Last Updated September 5, 2023.
I Married a Communist is a 1998 novel written by American novelist and short story writer Philip Roth. It tells the story of Ira Ringold, also known as Iron Rinn, starting from his days spent working as a ditch digger, a waiter, and a zinc miner in New Jersey and continuing through his days spent as a famous radio star married to actress Eve Frame, resolving in his tragic fall, when his wife writes a memoir in which she accuses him of being a communist.
Little Tom Paine has no choice but to write him off, to betray the father and go boldly forth to step straight into life’s very first pit. And then, all on his own—providing real unity to his existence—to step from pit to pit for the rest of his days, until the grave, which, if it has nothing else to recommend it, is at least the last pit into which one can fall.
The story is narrated by Nathan Zuckerman, Roth’s partial alter ego, who describes, in great detail, the disastrous marriage between Ira and Eve. In her memoir, I Married a Communist, Eve writes of her own background, presenting herself as an elegant and sophisticated woman who seldom does anything wrong.
Look, everything the Communists say about capitalism is true, and everything the capitalists say about Communism is true. The difference is, our system works because it's based on the truth about people's selfishness, and theirs doesn't because it's based on a fairy tale about people's brotherhood. It's such a crazy fairy tale they've got to take people and put them in Siberia in order to get them to believe it.
Why, emotionally, is a man of his type reciprocally connected to a woman of her type? The usual reason: their flaws fit.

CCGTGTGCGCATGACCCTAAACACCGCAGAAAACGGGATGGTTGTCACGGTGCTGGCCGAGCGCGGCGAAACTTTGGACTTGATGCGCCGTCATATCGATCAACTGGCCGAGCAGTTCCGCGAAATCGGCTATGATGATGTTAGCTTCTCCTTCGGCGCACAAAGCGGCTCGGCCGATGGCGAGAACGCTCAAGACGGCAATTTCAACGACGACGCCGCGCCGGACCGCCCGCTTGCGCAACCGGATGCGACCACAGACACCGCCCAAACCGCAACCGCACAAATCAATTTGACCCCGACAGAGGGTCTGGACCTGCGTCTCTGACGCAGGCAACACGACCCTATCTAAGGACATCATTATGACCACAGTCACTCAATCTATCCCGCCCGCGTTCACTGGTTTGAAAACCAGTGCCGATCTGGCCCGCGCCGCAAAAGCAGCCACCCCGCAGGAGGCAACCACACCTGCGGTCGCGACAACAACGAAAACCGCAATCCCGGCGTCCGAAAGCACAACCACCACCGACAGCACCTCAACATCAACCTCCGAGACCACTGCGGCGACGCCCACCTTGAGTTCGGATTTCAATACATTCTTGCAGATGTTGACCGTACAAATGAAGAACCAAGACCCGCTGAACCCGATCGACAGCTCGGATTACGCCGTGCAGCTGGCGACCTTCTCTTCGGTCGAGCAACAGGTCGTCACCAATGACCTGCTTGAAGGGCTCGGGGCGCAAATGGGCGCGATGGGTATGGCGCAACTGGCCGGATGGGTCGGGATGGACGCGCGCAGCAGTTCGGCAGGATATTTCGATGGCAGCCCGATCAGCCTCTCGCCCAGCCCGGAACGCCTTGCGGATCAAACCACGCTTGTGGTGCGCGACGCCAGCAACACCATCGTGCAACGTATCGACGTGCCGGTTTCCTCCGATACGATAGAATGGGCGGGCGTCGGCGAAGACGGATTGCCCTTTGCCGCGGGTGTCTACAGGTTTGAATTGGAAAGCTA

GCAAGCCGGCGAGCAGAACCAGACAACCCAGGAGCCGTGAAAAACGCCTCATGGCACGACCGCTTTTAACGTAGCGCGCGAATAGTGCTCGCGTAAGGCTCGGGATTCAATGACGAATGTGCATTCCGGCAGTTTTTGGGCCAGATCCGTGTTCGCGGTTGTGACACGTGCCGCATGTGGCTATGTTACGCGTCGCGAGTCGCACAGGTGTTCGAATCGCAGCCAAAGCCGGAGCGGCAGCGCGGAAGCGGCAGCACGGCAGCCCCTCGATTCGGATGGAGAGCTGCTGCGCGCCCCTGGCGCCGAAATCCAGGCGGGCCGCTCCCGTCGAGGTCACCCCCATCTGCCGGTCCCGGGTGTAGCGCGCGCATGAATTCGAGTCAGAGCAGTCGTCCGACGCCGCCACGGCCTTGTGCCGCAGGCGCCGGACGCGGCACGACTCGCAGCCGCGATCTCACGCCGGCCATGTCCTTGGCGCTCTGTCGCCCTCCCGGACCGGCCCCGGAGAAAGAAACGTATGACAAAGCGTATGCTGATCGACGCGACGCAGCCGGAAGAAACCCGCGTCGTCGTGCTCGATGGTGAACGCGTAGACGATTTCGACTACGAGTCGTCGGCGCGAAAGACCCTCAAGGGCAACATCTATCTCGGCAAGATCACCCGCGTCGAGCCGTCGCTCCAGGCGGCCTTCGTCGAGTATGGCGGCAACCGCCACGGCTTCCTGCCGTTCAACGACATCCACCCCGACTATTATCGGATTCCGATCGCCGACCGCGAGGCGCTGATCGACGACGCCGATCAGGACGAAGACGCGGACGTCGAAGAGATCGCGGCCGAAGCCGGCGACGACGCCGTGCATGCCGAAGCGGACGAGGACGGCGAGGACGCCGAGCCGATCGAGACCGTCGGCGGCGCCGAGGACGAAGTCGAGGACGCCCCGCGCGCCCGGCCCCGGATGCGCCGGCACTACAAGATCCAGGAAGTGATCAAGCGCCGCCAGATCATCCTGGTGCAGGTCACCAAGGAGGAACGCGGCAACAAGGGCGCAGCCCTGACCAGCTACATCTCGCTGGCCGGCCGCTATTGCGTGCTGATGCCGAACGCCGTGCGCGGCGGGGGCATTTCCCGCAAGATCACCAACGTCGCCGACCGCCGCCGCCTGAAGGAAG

Ira hires a journalist to investigate the story, and he discovers that Eve has misrepresented herself, which casts doubts upon all her claims and reports in the memoir. Ironically, her one true claim—that her husband is a communist—is discredited because of the other lies she told about herself. Essentially, Roth’s novel is a tragicomic, quasi-biographical satire of betrayal, love, marriage, and loyalty that depicts the dramatic rise and fall of one American anti-hero.
As an artist the nuance is your task. Your task is not to simplify. Even should you choose to write in the simplest way, a la Hemingway, the task remains to impart the nuance, to elucidate the complication, to imply the contradiction. Not to erase the contradiction, not to deny the contradiction, but to see where, within the contradiction, lies the tormented human being. To allow for the chaos, to let it in. You must let it in. Otherwise you produce propaganda, if not for a political party, a political movement, and then stupid propaganda for life itself—for life as it might itself prefer to be publicized.
. . . It is beyond belief and also a fact, a plain and indisputable face: that we are born, that this is here. I can think of worse ways to end my day.